What I didn't know how to articulate at that young age, and something I remember so clearly I could be seven years old right now, was how drawn I was to the box cover art. They had placed the Thunderbird in a college scene, with a Varsity College Boy and his girlfriend standing outside of the car, and another attractive couple inside the car. They reminded me of the older kids I would see on the Patty Duke Show, Dobie Gillis, The Donna Reed Show, or any number of early sixties TV. I always had crushes on high-school or college boys, even at that young age, although I didn't realize what I was feeling. I liked their 'Letter Sweaters' their chinos, their crewcuts or 'butch' haircuts, their unwavering, smiling good looks. When I hear some TV commentator or political hack talking about gay being a 'choice' or a 'lifestyle' I get mad or laugh, depending on how my day went. I was gay the minute I was born, probably before that, and by the age of seven or eight, though I had no idea what those feelings were, I knew that the Varsity Boy was as intriguing to me as the car he was standing next to. Long story short, I really don't know what happened to that actual scale model. I have a feeling I assembled it poorly, lacking painting and gluing skills, and I also have a feeling the "demon seed" brother probably destroyed it at some point. But I never forgot the model or the box art.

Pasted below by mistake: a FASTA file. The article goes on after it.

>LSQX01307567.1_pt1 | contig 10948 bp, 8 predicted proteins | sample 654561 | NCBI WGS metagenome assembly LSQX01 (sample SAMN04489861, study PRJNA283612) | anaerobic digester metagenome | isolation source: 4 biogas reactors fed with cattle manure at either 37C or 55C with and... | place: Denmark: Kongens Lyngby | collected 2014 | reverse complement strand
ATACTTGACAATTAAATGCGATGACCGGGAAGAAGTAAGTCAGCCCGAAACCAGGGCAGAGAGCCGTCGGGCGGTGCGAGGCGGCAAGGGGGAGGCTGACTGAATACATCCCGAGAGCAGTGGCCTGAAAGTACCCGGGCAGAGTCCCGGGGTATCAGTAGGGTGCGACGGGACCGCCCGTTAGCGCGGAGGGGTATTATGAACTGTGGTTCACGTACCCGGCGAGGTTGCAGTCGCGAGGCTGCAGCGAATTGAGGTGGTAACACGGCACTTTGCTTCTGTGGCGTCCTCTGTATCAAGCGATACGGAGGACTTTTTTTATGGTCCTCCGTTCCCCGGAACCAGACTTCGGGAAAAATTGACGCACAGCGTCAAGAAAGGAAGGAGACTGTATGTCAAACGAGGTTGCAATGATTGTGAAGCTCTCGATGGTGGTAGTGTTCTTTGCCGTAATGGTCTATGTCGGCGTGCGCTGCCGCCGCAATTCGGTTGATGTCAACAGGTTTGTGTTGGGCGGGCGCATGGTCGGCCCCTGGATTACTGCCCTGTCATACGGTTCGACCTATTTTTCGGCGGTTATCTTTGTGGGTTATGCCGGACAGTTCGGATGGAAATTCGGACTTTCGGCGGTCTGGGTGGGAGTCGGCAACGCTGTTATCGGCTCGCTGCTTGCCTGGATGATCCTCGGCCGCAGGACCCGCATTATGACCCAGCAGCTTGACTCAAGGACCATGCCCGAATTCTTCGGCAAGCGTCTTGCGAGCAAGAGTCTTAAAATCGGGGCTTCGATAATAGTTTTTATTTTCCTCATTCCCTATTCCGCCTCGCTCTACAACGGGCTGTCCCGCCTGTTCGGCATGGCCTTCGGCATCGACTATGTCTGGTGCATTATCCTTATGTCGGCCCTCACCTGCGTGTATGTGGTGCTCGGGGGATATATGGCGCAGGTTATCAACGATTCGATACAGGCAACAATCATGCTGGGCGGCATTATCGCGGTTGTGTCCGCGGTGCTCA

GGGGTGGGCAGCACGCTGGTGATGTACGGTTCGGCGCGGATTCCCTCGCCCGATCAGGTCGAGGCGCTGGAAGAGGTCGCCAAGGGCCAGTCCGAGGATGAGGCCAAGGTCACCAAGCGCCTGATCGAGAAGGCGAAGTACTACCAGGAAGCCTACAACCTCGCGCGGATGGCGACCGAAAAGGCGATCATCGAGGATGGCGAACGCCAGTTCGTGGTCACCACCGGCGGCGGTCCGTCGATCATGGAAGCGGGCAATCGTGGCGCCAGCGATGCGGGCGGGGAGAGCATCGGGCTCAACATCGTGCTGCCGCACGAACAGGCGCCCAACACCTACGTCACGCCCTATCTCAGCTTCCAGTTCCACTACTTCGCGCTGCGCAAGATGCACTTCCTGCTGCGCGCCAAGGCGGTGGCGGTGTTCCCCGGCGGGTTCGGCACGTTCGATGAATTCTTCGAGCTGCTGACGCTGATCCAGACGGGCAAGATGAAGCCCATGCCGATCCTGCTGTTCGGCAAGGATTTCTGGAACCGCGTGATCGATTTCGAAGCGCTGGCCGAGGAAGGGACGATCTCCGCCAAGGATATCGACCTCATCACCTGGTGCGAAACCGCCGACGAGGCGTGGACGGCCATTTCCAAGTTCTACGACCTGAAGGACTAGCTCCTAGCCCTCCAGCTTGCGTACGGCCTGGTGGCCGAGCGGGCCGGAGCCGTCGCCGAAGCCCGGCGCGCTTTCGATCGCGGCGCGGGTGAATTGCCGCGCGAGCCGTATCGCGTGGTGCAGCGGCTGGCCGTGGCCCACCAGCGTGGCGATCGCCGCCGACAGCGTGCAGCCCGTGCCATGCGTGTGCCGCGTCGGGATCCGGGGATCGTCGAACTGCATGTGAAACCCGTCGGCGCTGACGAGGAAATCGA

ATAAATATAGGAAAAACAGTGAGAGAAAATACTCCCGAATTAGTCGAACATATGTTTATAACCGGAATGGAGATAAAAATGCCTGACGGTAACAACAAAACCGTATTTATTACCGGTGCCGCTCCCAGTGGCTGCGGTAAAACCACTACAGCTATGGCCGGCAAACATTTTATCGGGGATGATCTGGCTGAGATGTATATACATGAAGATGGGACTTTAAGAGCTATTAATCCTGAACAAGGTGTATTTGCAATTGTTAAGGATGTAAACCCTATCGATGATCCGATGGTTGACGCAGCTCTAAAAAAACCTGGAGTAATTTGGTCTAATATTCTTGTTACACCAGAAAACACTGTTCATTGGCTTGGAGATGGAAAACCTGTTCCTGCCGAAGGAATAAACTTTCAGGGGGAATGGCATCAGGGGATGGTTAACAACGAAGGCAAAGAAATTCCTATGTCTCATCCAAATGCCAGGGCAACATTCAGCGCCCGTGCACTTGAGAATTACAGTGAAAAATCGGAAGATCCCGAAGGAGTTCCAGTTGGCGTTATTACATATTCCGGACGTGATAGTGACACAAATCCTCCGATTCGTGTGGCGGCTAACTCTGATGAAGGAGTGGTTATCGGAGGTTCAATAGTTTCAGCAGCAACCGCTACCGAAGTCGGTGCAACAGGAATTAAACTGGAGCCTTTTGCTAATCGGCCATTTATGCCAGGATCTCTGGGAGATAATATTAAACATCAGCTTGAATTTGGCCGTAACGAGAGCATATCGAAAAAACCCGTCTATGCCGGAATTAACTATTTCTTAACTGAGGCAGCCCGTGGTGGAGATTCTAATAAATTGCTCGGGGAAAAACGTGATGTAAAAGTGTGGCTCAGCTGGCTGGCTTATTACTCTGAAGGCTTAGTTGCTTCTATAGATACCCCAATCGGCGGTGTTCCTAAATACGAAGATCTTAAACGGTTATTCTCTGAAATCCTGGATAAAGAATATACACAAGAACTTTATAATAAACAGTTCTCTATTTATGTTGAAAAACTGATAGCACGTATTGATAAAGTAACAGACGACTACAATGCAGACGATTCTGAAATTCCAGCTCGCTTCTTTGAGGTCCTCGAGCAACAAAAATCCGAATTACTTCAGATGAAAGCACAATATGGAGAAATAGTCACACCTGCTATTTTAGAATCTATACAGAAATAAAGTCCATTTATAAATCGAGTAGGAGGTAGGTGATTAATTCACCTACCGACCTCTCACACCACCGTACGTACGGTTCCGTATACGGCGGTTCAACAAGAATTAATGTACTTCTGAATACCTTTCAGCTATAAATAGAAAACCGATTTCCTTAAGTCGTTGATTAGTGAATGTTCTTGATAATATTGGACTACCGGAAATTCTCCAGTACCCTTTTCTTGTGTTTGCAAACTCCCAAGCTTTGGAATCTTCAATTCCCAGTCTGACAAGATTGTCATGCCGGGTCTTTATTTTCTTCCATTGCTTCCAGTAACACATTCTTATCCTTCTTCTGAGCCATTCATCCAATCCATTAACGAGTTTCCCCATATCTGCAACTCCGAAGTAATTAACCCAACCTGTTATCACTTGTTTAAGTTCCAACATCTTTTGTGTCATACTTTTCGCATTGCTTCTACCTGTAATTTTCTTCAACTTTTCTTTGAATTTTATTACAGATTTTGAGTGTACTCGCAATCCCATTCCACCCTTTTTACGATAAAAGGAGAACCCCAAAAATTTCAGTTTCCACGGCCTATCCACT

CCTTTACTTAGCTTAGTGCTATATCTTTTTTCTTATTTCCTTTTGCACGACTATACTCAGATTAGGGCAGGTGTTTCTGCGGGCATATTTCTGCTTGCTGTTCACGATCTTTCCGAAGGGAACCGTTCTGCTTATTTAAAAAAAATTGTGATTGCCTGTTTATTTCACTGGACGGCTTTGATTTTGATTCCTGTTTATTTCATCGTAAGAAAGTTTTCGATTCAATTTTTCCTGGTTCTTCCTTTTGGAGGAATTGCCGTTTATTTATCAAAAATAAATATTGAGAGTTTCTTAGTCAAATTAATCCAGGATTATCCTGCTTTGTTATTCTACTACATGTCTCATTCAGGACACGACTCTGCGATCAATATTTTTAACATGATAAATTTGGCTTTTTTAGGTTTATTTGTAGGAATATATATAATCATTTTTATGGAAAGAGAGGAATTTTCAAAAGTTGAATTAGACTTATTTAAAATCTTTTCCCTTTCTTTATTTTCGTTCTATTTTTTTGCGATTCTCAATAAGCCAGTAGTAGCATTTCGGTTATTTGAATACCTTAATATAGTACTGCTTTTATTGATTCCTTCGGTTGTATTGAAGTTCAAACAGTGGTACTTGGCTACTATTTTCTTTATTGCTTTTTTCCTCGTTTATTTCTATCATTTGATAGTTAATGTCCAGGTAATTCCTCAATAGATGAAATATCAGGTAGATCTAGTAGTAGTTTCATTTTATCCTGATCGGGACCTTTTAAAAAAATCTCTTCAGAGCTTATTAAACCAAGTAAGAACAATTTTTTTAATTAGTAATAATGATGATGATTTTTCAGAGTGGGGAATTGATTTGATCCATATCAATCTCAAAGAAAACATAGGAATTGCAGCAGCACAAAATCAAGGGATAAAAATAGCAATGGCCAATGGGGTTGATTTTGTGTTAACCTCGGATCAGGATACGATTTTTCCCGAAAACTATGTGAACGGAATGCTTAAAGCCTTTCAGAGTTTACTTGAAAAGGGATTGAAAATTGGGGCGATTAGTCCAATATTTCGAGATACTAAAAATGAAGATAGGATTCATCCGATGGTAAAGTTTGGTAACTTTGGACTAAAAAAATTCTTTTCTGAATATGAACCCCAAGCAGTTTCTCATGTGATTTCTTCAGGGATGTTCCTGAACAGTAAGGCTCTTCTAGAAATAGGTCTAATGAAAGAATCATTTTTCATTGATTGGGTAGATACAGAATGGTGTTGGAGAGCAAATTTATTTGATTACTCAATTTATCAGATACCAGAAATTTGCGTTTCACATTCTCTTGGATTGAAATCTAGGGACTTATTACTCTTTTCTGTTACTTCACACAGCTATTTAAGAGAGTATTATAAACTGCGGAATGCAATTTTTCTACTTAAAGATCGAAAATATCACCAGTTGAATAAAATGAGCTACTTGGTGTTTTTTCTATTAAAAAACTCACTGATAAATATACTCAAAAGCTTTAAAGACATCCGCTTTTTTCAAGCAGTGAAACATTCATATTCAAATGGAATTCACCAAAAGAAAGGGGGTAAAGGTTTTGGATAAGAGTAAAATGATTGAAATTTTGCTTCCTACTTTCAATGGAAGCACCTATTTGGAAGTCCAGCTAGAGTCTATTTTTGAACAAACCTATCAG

The second time I purchased that model, in the same box, with the same cover art, was in 1981 or so, just after I found out that Hoohoo had been diagnosed with cancer and probably wasn't going to recover. I was 24 years old, and searched all over for the kit so I could recreate her coupe for her. In those pre-Internet days, that involved a lot of driving, but I managed to find one. My modeling skills had improved quite a bit by young adulthood, and I really put everything I could into detailing it for her. I painted the interior black with white pleated inserts like her original, the exterior color was as close as I could get to Silver Mink, and I painted the engine and undercarriage in realistic colors. She loved it, and kept it where she could see it whether she was at home, or in the hospital or eventually, the hospice. A couple of years after she died, her husband, my Uncle Bill (also my father's brother) killed himself, and when we had to clean out the house, I found the T-bird model in many pieces in the back of a drawer. I'm not sure what happened to it, maybe my uncle smashed it in frustration or something. I still have it in a baggie so all the parts won't get lost, but I've never had the heart to put it back together again, and that was 25 years ago.
So in 2002, on a regular "scouting mission" for my now-vast model collection, I found this re-issue of the model at Toys R Us. The actual kit is exactly the same, although it's advertised on the front as a convertible. There is clearly a hardtop option visible on the boxsides, and the original had a separate hardtop too, but the box it came in is totally different. Now it's the same shoebox-shape as 99% of all 1:24 scale models, rather than the oversized box of the original. The box art is generic too, lacking the college kids and the rest of the painted artwork. I haven't put this T-bird together, but I enjoy having my kits in unbuilt condition these days. I have enough dust-collectors to stare at and watch disintegrate from what life throws at them. Now I like my kits to remain fresh and clean in their plastic wrapped boxes, unbuilt, but also perfect and unblemished—much like my memories of Hoohoo, her low and sleek '58 Thunderbird and a certain Letter-Sweatered Varsity Boy.
Here's a link describing the original kit and its box graphics.